Mixing COVID-19 vaccine shots ‘acceptable’ though efficacy remains under study
Published: Apr 29, 2021 11:21 PM
A medical worker inoculates a recipient with the second dose of COVID-19 vaccine at a temporary vaccination site in Haidian District of Beijing, capital of China, Jan. 31, 2021. The administration of the second dose of COVID-19 vaccines for key groups of residents throughout Beijing started on Jan. 22, and is expected to conclude before Feb. 8. (Xinhua/Ren Chao)

A medical worker inoculates a recipient with the second dose of COVID-19 vaccine at a temporary vaccination site in Haidian District of Beijing, capital of China. Photo: Xinhua

Recipients can accept a second COVID-19 shot developed using the same technique but by a different producer under special conditions, a Chinese health official said on Thursday, vowing to increase supply to ensure success of the injection of the second shot amid reports of vaccine shortage in some places.   

In response to the difficulty in receiving the second shots reported by some people, Wang Bin, an official from China's National Health Commission (NHC), said at a press conference on Thursday that supply will be enhanced to meet demand and priority would be given to people waiting for their second shot.

The second shot should be administered within 3-8 weeks after the first injection. On some special conditions, people can accept a second shot from a different producer but developed using the same technique, Wang noted.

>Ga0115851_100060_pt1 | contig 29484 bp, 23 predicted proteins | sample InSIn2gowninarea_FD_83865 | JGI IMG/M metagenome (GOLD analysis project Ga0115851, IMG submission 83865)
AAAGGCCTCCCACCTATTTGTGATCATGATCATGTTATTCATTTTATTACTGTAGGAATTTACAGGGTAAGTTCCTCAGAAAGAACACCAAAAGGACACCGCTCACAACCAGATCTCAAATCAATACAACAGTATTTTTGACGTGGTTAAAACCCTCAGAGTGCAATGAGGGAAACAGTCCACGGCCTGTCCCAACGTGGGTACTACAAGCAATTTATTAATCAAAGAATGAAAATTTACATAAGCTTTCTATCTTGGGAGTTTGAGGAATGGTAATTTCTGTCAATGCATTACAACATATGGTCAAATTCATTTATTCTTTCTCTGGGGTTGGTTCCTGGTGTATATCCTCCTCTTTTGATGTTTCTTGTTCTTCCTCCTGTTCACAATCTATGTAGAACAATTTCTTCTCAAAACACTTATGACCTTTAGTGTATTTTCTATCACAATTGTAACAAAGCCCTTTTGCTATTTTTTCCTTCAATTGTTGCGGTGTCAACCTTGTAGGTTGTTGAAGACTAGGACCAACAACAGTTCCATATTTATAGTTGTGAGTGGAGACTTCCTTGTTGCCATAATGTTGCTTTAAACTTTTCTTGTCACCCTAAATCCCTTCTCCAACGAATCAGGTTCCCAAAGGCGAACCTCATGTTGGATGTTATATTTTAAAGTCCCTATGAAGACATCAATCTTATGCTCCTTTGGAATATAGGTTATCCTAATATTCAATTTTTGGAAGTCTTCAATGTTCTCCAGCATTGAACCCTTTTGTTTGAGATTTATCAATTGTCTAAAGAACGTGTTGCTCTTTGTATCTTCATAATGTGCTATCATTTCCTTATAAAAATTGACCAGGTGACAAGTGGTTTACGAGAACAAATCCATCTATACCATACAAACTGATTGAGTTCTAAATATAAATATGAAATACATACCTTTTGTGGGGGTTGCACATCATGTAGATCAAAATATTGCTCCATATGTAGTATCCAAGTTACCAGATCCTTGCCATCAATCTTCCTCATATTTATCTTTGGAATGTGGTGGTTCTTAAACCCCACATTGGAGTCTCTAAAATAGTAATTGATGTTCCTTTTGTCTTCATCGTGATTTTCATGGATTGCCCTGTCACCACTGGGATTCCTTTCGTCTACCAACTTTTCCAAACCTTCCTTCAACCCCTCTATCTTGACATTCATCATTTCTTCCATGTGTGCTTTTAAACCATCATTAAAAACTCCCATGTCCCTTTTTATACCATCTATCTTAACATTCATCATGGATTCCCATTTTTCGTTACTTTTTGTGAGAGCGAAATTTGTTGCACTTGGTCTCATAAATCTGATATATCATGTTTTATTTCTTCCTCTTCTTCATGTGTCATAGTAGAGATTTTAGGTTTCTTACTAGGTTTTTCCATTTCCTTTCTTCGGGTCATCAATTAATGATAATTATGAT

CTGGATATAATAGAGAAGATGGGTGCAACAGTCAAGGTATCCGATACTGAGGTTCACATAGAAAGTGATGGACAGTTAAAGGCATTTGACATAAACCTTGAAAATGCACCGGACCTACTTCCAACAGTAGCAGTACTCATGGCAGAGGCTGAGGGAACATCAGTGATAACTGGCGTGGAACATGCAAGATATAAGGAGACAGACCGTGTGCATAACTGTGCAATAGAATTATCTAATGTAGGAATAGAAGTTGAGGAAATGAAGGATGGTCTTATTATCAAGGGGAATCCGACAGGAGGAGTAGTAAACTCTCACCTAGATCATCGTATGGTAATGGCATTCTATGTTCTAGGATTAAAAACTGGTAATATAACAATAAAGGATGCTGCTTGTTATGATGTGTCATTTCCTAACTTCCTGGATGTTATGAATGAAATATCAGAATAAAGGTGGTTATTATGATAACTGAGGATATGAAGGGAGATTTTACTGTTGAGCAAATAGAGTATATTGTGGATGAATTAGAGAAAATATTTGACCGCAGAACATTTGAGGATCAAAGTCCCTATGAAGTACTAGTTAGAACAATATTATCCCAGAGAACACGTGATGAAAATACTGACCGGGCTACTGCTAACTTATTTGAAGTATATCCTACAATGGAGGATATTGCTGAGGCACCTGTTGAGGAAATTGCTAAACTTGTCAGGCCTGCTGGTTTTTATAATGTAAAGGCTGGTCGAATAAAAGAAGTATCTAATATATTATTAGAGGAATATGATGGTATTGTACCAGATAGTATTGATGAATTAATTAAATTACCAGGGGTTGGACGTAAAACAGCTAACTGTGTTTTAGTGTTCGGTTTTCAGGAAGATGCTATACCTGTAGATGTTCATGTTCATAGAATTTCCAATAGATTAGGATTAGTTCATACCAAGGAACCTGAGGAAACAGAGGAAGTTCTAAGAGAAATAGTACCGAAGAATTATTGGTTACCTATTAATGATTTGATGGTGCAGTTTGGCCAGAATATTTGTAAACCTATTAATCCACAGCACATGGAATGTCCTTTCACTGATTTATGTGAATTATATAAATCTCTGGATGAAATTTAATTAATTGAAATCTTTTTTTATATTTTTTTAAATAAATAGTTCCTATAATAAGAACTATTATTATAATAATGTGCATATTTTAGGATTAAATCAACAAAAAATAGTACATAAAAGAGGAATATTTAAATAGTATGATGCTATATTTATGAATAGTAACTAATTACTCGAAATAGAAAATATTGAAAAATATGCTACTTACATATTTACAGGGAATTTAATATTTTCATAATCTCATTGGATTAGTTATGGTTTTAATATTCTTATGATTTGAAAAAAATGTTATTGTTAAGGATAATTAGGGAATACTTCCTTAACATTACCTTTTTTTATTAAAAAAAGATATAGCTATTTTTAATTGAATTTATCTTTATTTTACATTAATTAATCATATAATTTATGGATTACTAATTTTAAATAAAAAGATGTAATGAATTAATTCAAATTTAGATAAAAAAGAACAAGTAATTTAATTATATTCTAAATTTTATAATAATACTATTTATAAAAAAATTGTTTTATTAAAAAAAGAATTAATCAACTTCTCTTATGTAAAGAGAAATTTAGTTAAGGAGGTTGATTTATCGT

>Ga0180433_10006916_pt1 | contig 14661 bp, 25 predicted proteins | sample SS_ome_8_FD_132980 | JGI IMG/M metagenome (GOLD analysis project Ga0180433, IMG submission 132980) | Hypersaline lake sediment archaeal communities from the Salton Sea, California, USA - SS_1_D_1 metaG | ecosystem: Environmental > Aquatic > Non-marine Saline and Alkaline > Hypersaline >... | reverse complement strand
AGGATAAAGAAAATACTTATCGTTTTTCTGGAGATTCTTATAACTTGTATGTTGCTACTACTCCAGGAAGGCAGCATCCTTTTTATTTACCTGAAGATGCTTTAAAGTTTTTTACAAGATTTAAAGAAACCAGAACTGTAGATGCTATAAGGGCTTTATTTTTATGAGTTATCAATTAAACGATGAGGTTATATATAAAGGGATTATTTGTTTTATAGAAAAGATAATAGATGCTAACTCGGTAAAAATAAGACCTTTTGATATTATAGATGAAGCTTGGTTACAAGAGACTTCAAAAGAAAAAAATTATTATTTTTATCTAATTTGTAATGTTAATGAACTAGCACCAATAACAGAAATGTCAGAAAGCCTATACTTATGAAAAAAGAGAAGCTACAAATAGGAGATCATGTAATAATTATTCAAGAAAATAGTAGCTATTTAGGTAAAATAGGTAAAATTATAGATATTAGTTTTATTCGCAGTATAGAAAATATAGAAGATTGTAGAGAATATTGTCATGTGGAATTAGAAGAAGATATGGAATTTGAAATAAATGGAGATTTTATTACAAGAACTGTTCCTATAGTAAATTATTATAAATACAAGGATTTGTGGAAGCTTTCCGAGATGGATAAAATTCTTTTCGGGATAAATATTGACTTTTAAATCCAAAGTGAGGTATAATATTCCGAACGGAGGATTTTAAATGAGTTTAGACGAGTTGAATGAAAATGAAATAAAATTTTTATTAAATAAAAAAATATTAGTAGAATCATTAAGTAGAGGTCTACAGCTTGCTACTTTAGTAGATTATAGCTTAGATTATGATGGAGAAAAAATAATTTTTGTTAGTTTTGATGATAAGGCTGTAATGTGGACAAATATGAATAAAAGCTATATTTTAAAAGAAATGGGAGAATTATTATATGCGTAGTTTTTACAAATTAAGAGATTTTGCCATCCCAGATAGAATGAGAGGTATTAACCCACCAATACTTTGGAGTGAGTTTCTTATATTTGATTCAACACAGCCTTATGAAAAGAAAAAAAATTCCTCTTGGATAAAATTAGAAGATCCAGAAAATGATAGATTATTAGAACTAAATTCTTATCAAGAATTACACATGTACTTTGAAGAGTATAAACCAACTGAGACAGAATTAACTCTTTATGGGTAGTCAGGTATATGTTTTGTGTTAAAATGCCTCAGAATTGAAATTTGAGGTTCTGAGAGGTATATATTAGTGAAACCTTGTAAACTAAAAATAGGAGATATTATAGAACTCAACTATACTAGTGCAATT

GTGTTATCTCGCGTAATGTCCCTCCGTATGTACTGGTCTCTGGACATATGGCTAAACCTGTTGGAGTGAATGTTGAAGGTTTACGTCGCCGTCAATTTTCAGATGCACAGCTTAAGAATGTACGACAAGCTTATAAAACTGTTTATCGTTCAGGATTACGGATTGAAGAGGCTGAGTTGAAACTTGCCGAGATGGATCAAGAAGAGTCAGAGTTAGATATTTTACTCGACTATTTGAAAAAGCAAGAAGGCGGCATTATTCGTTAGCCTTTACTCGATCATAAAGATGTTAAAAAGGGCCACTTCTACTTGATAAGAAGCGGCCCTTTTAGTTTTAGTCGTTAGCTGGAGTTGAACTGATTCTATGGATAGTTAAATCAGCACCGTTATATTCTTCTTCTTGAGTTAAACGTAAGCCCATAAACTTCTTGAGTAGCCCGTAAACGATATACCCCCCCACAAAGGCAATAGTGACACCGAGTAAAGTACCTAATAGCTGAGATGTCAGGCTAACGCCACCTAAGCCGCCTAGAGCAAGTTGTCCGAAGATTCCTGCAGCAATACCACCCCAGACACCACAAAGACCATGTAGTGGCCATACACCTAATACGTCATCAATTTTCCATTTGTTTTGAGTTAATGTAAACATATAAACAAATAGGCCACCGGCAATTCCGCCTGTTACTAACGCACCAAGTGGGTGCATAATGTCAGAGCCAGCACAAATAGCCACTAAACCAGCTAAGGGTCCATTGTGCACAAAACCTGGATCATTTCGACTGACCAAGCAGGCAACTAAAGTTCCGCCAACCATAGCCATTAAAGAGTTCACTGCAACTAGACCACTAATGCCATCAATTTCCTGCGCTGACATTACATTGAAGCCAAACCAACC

Nearly 250 million shots had been administered in China as of Wednesday, according to the NHC, surpassing 234.6 million doses administered in the US as of the same day. Vaccines currently being used in China include inactivated vaccines of Sinopharm and Sinovac Biotech, recombinant adenoviral vector vaccine of CanSinoBIO and recombinant subunit vaccine of Anhui Zhifei Longcom Biologic Pharmacy. 

According to media reports, in some places people had been given a second shot of a different producer when there was a temporary shortage, the Global Times has learned.  

Mixing two different producers' vaccines is acceptable when there is a vaccine shortage. We also hope the method, under an ideal condition, could take advantages of different shots to create a more effective one, Zhuang Shilihe, a Guangzhou-based vaccines expert, told the Global Times on Thursday. 

However, due to a lack of studies, Zhuang suggests recipients should try to accept shots from the same producer even though the interval will be prolonged.   

Mixing different vaccines - even those made using different techniques - have been conducted or put under clinical trials in some places where they are facing a serious epidemic, such as Brazil and the UK. Research on the method among global authorities and producers is also accelerating to get solid data as soon as possible.

The Global Times learned that BioNTech is conducting research on mixing inoculation to combine the Pfizer/BioNTech mRNA vaccine with China's inactivated or adenovirus vector vaccine to boost efficiency.

Researchers in Hong Kong are also conducting a clinical trial, mixing Pfizer mRNA vaccines with Sinopharm's inactivated vaccine. 

Chinese authorities and producers have also been studying how to increase existing vaccines' efficacy by mixing them, Gao Fu, the Director of the Chinese Center of Disease Control, said in an exclusive interview with the Global Times.
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